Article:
Christianity 201

February 26, 2011

Selwyn Hughes on the Hard Sayings of Jesus

” ‘Where then did this man get all these things?’ And they took offence at him.”  ~ Matthew 13: 56-67 

So many churches proclaim only half the gospel — the attractive half. It is true that our Lord is risen from the dead and offers peace, joy, and the promise of heaven to those who believe, but there is another side to the gospel — a side which regrettably in some sections of the Church is being played down.

I refer to some of our Lord’s sayings which seem to turn general ideas about life on their head, like dying in order to live, losing in order to find, going down in order go up, freedom in the midst of slavery, success through failure, and so on. Many Christians sidestep these issues and focus instead on more appealing ideas, like the prosperity gospel, healing for all, obtaining heaven now, etc.  When we ignore what have been called “the hard sayings of Jesus,” we end up with a form of Christianity that has little cutting edge and is devoid of power. Focusing only only on the attractive part of the gospel may fill the pews, but it leaves the heart half empty.

Now, as the more appealing truths of the gospel — comfort, rest, peace, joy, etc. — are so widely known and so well expounded, we need not make them our focus.  …Meditate with me on the less appealing but equally important truths, the knowledge of which will add depth and meaning to our discipleship. Someone has said that “it is only as we grapple that we grow.”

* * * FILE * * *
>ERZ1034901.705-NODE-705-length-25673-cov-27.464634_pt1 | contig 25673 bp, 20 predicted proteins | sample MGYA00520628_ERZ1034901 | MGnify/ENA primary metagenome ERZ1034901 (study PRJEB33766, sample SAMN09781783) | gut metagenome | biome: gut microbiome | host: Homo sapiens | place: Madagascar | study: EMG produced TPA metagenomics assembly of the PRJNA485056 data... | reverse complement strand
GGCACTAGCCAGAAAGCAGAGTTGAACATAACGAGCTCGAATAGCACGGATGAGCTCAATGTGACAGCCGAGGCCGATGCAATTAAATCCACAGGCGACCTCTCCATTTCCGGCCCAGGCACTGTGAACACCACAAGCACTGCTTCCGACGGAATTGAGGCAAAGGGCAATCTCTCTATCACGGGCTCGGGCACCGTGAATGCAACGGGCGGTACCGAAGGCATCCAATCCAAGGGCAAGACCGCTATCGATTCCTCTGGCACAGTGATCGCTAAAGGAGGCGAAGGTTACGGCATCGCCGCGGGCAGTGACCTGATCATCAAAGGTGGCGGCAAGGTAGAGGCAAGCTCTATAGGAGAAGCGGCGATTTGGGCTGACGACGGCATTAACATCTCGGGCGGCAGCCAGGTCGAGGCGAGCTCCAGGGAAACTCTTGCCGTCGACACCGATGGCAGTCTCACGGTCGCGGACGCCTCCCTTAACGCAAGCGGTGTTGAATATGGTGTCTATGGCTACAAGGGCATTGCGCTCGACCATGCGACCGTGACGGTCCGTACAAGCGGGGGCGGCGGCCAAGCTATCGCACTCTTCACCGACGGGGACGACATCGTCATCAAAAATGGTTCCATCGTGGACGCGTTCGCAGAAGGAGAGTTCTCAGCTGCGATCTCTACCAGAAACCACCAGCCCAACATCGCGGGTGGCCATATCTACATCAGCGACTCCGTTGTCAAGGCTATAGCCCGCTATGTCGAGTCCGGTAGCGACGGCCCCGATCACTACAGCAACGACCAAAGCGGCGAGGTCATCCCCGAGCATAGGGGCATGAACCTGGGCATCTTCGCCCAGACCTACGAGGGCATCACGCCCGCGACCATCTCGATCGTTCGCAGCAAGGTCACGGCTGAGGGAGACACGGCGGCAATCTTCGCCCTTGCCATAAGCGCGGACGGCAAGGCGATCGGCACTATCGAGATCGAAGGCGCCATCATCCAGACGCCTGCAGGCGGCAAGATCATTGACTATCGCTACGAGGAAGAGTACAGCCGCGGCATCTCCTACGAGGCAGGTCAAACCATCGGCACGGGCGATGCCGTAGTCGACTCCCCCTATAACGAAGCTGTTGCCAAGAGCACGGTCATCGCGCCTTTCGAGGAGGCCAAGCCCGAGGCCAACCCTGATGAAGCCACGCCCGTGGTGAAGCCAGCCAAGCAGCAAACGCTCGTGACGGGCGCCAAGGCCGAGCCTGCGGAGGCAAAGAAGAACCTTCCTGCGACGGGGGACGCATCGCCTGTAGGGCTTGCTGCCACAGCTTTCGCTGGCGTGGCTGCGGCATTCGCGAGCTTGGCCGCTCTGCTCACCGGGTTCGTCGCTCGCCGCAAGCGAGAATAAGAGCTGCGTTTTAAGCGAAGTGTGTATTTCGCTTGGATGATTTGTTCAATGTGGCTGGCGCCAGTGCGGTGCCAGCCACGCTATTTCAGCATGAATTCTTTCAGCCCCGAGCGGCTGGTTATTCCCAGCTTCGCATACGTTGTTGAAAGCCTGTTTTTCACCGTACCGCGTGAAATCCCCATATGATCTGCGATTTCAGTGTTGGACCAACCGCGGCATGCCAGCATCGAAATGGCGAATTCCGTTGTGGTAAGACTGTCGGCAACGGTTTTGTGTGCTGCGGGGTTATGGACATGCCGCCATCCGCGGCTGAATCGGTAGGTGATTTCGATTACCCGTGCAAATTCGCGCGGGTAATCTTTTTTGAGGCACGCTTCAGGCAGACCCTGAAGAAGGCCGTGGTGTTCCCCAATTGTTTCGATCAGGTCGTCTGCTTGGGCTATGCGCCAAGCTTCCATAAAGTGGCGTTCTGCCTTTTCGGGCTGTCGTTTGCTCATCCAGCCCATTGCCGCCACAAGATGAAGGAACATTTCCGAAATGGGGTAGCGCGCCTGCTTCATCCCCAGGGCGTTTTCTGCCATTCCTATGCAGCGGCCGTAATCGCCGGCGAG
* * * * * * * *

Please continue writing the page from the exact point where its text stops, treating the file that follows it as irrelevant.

I think one reason the less attractive things are ignored or overlooked is because the hard sayings of Jesus contain thoughts and ideas that challenge our self-centeredness and cut deep into our carnal nature. Indeed, so contrary are our Lord’s principles to fallen human nature that at times they appear downright offensive. Take this for example: “Follow me, and let the dead bury their own dead” (Matt 8:22). Or this statement made to the Syro-phoenician woman: “Let the children first be fed, for it is not right to take the children’s bread and throw it to the dogs” (Mark 7:27 RSV). These hard sayings of Jesus (and there are many more) present us with tough issues that we have to wrestle with in order to fully comprehend them.

Those who prefer to settle for a comfortable kind of religion prefer what theologians call “the comfortable words of the gospel,” such as “Come to me all you who are weary and burdened, and I will give you rest” (Matt. 11:28). What we must learn however is that in grappling with the seemingly hard and offensive sayings of Christ, we come up against important issues which strike at those things which encumber our lives and prevents us from being the kind of disciples Christ wants us to be. If we refuse to face these issues then, although we may call ourselves Christians, we cannot really call ourselves disciples.

~Selwyn Hughes, Every Day With Jesus (Sept 1/2 readings, 1992)